Because I can be really lazy and neglectful in a sleep-on-a-mattress-for-years-without-getting any-furniture kind of way, my mom always worried I wasn’t taking care of myself properly, so she got me different housekeepers and set up every room and apartment I’ve lived in (except she’s never been to my NYC apartment, which is why it’s such a mess and I’m still living out of boxes despite having moved to NYC over a year ago). She talked about me at length to these housekeepers- about how I worked so hard I didn’t have time to do laundry, how much she hoped I’d find a good boyfriend (a nice, steady, mature boyfriend from someplace wholesome like Iowa, who wasn’t too brainy and introverted or our kids would have autism because I was already rather introverted, someone from a good family whose love for his mother was surpassed only by his love of Jesus).

She cooked me so much food, always leaving me with a fully stocked fridge and freezer. My favorite food was food she made me, but I never learned to make it. When she wasn’t cooking, she was traveling. She has been everywhere. New Zealand was one of her favorites while Dubai was one of her least favorites.

My mom’s mom died when my mom was really young, so my mom worried about being a good mother to me, wanting me to avoid her mistakes, therefore I should do everything she said. For example when I told her I was thinking about getting a dog, she manipulated my friends into telling me how great a cat would be, resulting in informative calls from mitri about his cat. Later, when I told my mom I was worried about leaving my cat alone when I went to London, she came to Chicago between rounds of chemo to watch my cat Mimi. This is a photo my mom sent me of Mimi sitting on her lap:

Mom, even when I was mortified by your irrationality and emotions, I was always secretly proud of you. Even when you were being completely crazy, you were caring and charming. Because of you, and because you were never afraid of anything, I don’t fear a single thing. Even though there were times when I really could not stand you and I usually forgot about Mother’s Day and stuff like that, I really miss you.

Citizen of Facebook

After disappearing from the internet for the past few years for my post-college all-consuming job, upon emerging I used Facebook to reconnect and figure out everything that I’d missed (who knew non-traders have their own form of colocation except they call it peering?). I put up my new website and integrated it with Facebook, which turned out to be awesome because everyone can share and comment on posts using their Facebook identities.

During my years invisible to the internet, I considered myself elevated above those who were on Facebook hours a day (I have never owned a television and went years without internet in my Chicago apartments because

1) I was too lazy to get it installed and rationalized the diminishing returns of getting it installed because I would be moving to a new apartment in x days anyway (I moved every year). I use this rationale to get out of many annoying tasks, but incidentally used the same rationale to persuade (other) people to do tasks ASAP. Weird, huh?

2) I was always at work and hooked into the internet anyway, but not browsing for anything unrelated to work obviously. During my no-tv no-internet lifestyle, I mainly read my kindle constantly and used my phone for email, but it was a really old phone so I couldn’t download most apps onto it.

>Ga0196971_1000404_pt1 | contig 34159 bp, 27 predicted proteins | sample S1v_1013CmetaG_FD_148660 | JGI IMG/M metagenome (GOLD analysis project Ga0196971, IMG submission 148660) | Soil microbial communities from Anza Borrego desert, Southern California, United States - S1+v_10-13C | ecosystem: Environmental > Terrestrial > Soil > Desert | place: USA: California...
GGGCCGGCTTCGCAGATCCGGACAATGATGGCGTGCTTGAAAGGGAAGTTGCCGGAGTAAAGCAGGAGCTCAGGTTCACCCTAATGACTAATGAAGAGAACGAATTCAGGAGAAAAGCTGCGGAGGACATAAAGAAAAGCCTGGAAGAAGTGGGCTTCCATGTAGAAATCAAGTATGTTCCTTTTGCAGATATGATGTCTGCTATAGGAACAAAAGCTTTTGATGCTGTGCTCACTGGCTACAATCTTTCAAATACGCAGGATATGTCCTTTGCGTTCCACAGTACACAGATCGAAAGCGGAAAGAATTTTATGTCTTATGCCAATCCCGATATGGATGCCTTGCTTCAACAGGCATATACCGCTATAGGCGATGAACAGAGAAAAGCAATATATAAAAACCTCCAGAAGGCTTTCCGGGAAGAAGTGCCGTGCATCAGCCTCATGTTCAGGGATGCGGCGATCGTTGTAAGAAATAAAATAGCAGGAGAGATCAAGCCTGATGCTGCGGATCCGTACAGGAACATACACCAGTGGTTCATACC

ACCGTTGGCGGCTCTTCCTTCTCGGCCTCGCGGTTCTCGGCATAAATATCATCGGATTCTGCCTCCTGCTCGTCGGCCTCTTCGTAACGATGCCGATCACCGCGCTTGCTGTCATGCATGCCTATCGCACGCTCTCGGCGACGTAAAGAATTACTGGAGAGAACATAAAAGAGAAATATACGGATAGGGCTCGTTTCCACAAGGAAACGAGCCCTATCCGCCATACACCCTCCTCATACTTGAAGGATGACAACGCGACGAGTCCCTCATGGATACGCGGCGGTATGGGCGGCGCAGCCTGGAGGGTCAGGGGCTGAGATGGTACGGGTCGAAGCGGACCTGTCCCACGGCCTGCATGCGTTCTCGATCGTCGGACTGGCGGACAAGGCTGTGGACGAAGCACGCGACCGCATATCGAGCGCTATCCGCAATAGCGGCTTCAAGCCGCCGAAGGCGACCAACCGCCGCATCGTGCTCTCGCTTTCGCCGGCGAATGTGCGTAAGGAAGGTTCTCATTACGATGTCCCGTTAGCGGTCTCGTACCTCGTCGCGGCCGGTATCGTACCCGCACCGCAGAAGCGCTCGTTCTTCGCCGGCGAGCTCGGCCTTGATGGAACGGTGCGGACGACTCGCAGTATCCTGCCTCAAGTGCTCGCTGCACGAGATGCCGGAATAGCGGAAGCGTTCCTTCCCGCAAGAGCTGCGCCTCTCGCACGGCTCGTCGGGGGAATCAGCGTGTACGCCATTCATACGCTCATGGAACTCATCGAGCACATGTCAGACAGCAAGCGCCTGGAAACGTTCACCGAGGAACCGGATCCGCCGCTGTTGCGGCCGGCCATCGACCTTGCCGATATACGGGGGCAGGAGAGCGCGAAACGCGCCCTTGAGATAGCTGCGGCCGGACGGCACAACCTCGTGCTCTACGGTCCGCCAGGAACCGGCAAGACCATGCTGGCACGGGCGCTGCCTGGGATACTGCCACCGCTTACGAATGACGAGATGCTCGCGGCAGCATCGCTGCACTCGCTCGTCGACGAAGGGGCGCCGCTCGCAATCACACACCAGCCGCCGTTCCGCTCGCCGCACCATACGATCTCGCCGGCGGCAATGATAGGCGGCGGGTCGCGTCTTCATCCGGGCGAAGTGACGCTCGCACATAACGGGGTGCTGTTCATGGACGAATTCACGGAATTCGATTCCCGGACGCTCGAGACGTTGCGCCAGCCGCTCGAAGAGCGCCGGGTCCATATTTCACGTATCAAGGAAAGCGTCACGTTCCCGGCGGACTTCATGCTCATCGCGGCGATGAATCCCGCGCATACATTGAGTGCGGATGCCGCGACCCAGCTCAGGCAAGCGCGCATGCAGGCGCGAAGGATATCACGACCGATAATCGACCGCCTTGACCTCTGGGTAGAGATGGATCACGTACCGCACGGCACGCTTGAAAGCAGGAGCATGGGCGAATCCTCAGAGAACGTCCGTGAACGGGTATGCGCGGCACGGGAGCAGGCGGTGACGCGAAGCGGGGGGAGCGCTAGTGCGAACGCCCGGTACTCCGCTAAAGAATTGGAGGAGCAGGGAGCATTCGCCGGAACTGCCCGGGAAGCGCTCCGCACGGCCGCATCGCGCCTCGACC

3) My computer was really old so I couldn’t download most things (like Chrome) onto it and my trader workstation had spoiled me for any inferior setup: I needed my ergonomic keyboard, my wireless ergonomic mouse, and eventually my gamer keypad controller. Interfacing with a flat laptop keyboard became intolerably suboptimal).

During those post-college work years, I viewed Facebook as a time sink and smugly considered myself superior for using it rarely, but now I think it’s a tool that makes it easy to connect with your friends, to share information and form groups. A lot of the tech innovations are like ways to waste time, but some of them also fundamentally have real value and we shouldn’t be afraid to admit that, which is part of why I started trying twitter etc.

When I got back to the world, I asked my friends to tell me everything I’d missed on the internet, and it turns out some stuff had happened without me noticing- for example, social games. I tried my first ipad/iphone social game DrawSomething at Yinmeng’s recommendation and played it a lot for 2 weeks before getting tired of the same words while moving on to sketch club as an outlet for my drawing needs instead.

After visiting Zynga I decided I did need to check out what this whole Facebook app thing was about considering it’s a bazillion dollar industry (this is the same reason if it’s ever revealed I’ve looked at porn or done anything otherwise questionable- purely for research and educational purposes), so in addition to testing some games I read The Facebook Effect, the contents of which are the topic of the rest of the post. Apparently while I was invisible online, Zuck was off executing on his vision of Facebook as a platform, an ambition that impresses me because he had this idea back in the day when few companies had that vision.

Although it’s possible that hindsight and the human instinct for narrative spins lucky randomness into deliberate strategic decisions, Zuck certainly talks and acts like a visionary, confident leader. He says, “We can make the world a more open place… Let’s build something that has lasting cultural value and try to take over the world.” Repeatedly refusing to sell the company, first for tens of millions, later for billions and tens of billions, Zuck comes off as passionate about the project, really believing his ideology, not caring about money, and thinking extremely long term.